In 1918, Walter Mountain, who farmed a property at Puerua, Bay of Islands, left his Devons to fend for themselves while he pursued a career as a heavyweight boxer in Brisbane, Australia. Before his return, knowing his cattle would be inbred and in need of an outstrain, he consigned two Devon bulls purchased in Queensland on a cement boat returning to Portland, Northland. On arrival in the Bay of Islands the two bulls were tipped into the sea and swam ashore onto an island where they remained in quarantine for two years before joining the herd.

Devon cattle continued to grow in popularity until the 1920’s, mainly in the North Island and for use in hauling heavy Kauri logs. With the coming of metalled roads their use as draught animals declined and beef production became their main purpose. The small square blocky type chiller carcase was gaining prominence at this time and since this was not the prevailing Devon type, numbers fell. However, some of the bush working families retained their Devons after the logging and clearing was completed with some finding them very useful for keeping tracks open because of the large spread of their horns.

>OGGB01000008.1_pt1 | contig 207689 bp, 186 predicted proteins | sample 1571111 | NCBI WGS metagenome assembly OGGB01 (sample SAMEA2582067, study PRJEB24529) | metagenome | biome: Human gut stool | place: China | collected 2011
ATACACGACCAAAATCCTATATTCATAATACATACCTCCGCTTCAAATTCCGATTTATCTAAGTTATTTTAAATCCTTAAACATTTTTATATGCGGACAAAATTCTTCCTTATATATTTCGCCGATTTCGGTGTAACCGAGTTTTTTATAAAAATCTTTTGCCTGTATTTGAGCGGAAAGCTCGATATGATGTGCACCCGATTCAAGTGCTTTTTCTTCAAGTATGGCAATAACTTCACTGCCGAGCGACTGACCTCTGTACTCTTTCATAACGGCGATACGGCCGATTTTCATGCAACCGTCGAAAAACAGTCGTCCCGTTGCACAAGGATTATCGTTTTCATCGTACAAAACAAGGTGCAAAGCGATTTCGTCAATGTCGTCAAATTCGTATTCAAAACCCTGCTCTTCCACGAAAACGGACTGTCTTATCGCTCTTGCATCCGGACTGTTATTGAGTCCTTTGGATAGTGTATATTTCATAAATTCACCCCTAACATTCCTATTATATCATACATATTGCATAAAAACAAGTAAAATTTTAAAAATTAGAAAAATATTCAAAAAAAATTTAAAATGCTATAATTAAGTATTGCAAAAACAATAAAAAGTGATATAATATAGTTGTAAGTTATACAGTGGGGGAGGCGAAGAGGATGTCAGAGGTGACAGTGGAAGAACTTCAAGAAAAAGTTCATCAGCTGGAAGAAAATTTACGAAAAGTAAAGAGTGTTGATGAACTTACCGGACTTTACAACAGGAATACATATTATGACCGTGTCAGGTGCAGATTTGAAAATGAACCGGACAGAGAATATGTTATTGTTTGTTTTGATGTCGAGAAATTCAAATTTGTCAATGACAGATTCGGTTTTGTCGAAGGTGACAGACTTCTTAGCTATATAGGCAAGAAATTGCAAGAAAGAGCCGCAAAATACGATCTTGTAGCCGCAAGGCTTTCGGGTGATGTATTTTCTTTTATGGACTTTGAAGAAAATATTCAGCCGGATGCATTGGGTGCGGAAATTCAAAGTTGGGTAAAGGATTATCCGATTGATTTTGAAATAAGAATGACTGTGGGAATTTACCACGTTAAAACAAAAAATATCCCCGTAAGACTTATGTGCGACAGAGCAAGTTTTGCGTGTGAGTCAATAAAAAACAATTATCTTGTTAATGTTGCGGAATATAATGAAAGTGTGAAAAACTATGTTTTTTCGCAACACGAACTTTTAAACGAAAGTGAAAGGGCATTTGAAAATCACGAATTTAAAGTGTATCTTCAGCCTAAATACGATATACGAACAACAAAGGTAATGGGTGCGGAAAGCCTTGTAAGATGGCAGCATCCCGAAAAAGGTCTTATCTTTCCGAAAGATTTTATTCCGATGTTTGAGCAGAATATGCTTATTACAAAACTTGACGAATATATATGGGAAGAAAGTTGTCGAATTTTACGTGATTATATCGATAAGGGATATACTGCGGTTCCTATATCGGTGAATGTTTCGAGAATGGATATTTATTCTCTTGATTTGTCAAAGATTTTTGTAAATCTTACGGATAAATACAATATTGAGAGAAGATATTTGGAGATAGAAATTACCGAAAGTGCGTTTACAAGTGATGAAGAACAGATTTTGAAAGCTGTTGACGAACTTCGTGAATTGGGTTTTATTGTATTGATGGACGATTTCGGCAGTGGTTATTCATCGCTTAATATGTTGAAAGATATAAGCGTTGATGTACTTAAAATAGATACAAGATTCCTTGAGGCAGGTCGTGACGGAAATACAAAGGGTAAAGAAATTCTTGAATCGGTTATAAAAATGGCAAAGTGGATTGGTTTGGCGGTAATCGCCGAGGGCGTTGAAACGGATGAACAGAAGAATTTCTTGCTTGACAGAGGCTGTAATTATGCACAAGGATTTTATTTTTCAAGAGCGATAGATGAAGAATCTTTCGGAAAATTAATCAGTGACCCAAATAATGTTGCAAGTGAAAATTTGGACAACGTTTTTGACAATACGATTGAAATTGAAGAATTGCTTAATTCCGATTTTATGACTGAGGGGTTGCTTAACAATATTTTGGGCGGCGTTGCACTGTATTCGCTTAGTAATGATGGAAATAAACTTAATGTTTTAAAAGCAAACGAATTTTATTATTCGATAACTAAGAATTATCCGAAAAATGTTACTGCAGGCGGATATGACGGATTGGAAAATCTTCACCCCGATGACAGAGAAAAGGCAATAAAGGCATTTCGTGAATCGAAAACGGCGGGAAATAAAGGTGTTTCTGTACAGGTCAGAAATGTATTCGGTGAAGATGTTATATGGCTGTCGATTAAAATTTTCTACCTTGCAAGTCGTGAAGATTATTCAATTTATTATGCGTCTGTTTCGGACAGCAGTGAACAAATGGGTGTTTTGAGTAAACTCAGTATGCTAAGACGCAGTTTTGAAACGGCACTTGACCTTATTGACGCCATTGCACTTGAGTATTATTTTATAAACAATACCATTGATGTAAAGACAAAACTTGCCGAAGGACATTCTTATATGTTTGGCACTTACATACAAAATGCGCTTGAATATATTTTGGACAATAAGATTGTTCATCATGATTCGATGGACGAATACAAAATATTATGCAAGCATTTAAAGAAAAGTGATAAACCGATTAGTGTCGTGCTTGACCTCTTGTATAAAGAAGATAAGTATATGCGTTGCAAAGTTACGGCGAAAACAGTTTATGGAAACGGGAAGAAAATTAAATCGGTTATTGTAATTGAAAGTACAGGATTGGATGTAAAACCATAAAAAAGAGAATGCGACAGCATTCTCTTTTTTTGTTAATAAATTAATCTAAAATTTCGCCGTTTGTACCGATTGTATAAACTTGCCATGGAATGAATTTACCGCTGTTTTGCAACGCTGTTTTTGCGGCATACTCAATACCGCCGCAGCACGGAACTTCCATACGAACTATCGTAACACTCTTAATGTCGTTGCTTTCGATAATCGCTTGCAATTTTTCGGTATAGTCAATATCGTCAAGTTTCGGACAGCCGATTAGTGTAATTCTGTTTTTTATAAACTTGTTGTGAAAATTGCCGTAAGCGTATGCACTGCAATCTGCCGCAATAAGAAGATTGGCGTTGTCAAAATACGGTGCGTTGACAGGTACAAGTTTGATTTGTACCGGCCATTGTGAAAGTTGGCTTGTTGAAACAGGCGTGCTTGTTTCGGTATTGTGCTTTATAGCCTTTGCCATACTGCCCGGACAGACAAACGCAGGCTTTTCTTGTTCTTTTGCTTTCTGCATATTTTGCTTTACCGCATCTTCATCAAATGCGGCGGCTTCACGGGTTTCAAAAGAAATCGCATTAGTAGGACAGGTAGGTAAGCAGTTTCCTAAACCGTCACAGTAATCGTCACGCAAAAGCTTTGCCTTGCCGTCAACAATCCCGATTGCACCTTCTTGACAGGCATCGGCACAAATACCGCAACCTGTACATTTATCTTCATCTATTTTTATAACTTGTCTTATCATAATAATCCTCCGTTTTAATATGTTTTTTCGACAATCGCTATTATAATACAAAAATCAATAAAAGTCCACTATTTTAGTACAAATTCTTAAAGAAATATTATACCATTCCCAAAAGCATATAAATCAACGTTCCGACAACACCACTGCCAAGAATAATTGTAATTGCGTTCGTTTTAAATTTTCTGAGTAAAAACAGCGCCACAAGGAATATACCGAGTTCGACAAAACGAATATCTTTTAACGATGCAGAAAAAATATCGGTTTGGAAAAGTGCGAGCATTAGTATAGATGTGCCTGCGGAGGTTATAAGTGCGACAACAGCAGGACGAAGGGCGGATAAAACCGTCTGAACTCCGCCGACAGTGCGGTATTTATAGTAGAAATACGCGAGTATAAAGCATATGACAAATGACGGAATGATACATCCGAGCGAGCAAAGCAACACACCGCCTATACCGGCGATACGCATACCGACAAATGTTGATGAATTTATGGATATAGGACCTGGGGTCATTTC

Their resistance to disease and their tolerance of all weather conditions ensured their survival in small pockets. Devons continued to be imported with the established herds being maintained and new ones created, mainly on lines which could be traced back to the original Busby, Coates and Smith cattle. In 1954 Mr G. Holmes of Rakaia, South Island imported cows from Tasmania

to found the Holmslee stud adding several excellent imported bulls from England and Tasmania